Legend of the Parson and Clerk

From Wikipedia, the free encyclopedia
Jump to navigation Jump to search
The Parson and Clerk (centre) with Shag Rock visible (right)

The legend of the Parson and Clerk is a tale focusing on a clergyman and the devil set near a natural arch located near the towns of Teignmouth and Dawlish, Devon, England. Along the coast towards Dawlish where the railway runs through the Parson's tunnel can be seen the twin stacks of the Parson and Clerk.

Geology[edit]

Parson's Tunnel

The Parson and Clerk are composed of relatively friable sedimentary Teignmouth Breccia of Permian age, as are all the nearby cliffs. Their soft rock layers are preserved from erosion by the harder "caprock" that was deposited above their strata[1] A further outer rock, Shag Rock, lost most of its height in a storm in 1984, and then lost its "head" in a storm in January 2003.[2]

The Parson and Clerk and the cliffs are easily viewed from the South West Coast Path which follows the Exeter to Newton Abbot railway line along the coast between Parson's Tunnel and Teignmouth.

Legend[edit]

Many versions of the story exist. Robert Hunt (in 1881)[3] and Sarah Hewett (1900)[4] relates that a certain Bishop of Exeter fell ill and came to Dawlish to restore his health. However, an ambitious local priest aimed to succeed to the See in the event of his superior's demise.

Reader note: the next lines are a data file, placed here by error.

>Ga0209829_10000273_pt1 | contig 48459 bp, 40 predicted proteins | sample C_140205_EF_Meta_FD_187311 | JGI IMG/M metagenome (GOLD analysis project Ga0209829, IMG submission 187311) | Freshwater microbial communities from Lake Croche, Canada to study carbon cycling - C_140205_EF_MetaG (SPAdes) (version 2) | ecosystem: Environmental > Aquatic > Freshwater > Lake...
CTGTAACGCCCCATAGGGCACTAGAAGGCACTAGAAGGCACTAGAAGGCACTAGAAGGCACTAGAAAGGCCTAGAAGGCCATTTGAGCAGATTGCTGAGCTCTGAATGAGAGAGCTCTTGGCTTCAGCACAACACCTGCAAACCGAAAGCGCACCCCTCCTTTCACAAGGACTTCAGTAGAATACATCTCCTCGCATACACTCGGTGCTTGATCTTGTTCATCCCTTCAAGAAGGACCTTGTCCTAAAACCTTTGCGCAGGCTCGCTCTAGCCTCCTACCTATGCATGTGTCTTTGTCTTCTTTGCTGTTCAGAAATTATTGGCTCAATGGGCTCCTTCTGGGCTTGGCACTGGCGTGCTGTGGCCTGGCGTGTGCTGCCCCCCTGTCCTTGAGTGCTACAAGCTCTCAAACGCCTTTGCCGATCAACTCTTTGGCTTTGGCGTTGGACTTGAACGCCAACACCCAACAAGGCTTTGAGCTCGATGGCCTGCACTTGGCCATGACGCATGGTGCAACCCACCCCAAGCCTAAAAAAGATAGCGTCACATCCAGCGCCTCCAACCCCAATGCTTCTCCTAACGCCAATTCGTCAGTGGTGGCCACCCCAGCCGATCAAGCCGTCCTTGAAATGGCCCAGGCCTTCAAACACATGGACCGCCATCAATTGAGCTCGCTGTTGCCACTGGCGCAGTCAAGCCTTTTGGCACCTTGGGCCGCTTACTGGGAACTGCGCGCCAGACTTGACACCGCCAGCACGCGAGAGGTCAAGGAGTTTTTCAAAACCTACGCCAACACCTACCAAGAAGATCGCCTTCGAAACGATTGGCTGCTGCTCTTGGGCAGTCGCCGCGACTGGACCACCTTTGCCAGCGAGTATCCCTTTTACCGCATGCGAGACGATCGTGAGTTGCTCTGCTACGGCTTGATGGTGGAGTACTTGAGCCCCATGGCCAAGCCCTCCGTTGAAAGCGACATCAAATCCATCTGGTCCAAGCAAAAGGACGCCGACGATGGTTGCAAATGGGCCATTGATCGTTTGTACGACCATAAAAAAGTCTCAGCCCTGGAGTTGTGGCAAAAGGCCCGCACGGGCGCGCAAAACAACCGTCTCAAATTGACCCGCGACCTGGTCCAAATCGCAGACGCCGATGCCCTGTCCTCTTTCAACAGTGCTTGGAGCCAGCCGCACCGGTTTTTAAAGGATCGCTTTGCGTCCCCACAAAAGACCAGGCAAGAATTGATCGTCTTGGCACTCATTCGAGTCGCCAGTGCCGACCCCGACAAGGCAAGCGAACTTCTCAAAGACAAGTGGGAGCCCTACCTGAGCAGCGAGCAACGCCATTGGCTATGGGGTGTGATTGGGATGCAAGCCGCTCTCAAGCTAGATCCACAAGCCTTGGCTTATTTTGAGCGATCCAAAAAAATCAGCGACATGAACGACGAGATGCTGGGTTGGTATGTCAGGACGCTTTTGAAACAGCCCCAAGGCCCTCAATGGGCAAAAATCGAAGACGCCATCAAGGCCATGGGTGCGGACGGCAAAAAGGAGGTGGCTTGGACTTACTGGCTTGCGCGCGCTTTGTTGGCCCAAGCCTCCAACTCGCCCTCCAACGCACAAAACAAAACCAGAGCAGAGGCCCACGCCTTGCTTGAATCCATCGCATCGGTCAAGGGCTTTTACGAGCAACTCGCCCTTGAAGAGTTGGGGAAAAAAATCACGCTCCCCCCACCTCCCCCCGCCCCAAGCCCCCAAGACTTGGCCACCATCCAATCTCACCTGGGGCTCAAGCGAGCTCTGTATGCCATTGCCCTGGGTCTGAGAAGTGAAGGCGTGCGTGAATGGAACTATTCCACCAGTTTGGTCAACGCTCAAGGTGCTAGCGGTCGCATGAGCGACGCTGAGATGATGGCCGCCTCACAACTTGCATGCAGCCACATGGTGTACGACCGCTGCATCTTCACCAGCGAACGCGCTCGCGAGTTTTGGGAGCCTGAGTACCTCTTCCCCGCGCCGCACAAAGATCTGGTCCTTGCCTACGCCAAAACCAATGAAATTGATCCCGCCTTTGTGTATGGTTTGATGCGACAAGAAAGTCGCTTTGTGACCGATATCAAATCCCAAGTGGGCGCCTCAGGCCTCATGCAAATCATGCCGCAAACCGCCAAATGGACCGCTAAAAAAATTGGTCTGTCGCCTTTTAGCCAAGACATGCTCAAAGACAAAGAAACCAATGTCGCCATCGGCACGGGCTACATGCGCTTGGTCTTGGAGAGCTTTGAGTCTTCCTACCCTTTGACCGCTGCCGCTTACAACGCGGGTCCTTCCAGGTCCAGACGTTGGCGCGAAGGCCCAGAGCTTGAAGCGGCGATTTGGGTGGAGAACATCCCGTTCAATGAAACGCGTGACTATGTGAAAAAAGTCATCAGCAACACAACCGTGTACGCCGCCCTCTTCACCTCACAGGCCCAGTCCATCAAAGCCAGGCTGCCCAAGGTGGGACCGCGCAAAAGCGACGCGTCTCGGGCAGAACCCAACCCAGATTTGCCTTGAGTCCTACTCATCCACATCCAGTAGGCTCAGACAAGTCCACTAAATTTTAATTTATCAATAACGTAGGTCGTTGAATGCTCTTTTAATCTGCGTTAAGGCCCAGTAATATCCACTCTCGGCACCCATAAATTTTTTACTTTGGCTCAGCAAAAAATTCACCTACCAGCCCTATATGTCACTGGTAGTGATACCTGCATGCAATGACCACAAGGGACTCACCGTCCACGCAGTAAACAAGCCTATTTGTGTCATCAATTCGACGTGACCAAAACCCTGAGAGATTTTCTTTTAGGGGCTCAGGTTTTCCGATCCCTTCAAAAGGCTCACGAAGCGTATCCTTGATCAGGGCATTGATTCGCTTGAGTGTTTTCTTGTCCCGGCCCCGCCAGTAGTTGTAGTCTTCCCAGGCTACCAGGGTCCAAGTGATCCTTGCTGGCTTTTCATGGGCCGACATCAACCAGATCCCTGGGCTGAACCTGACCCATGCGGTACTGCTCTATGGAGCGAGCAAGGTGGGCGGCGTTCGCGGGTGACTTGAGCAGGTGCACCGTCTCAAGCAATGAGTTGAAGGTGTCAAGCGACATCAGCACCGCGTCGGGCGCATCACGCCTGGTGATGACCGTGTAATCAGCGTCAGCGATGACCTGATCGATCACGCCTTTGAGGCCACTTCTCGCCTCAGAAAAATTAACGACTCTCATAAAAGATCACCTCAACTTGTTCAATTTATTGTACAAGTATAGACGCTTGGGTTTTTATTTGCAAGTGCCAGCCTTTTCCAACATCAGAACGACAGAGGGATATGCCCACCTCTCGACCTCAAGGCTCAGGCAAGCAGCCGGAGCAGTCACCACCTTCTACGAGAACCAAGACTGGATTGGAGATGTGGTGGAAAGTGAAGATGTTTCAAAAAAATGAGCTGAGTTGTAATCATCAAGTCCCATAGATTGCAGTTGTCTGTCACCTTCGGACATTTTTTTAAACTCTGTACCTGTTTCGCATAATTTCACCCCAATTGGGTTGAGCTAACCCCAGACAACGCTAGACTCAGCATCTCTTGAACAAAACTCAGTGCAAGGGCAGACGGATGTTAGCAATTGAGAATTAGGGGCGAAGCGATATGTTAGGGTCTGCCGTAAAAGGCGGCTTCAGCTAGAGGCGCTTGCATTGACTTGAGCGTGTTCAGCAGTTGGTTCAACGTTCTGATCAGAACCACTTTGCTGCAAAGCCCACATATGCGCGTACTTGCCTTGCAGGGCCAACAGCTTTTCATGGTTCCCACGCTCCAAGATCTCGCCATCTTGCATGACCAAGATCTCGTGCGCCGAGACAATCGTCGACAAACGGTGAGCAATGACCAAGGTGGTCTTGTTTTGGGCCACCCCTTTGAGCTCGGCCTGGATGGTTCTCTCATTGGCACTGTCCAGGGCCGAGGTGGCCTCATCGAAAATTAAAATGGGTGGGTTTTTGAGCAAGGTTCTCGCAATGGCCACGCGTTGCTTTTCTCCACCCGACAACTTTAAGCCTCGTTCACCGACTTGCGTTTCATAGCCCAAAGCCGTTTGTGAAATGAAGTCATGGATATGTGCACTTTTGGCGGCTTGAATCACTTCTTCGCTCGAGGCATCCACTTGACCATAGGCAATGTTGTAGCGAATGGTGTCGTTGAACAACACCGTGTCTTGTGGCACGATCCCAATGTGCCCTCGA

The priest's guide was his clerk, and they often made the journey to check on the condition of the bishop. One night, in a terrible storm, whilst crossing Haldon moor they lost their way and found themselves miles from the correct path. The priest in his frustration abused his clerk with the words I would rather have the devil himself, than you, for a guide. At that moment a horseman rode by and volunteered to be their guide.

After a few miles they came across a brilliantly lit mansion and were invited by their guide to enter and partake of his hospitality. They enjoyed a sumptuous repast and in the midst of the merriment the news arrived that the bishop was dead. Eager to secure his chance for promotion the priest prepared to leave, together with the clerk and the guide; however the horses refused to move. After liberal use of his whip and spurs the priest cried Devil take the brutes, upon which the guide exclaimed Thank you, sir and shouted Gee up. The horses galloped over the cliff, carrying the parson and the clerk with them. The devil turned them both to stone, facing forever seaward, monuments to greed and disappointed ambition.[4]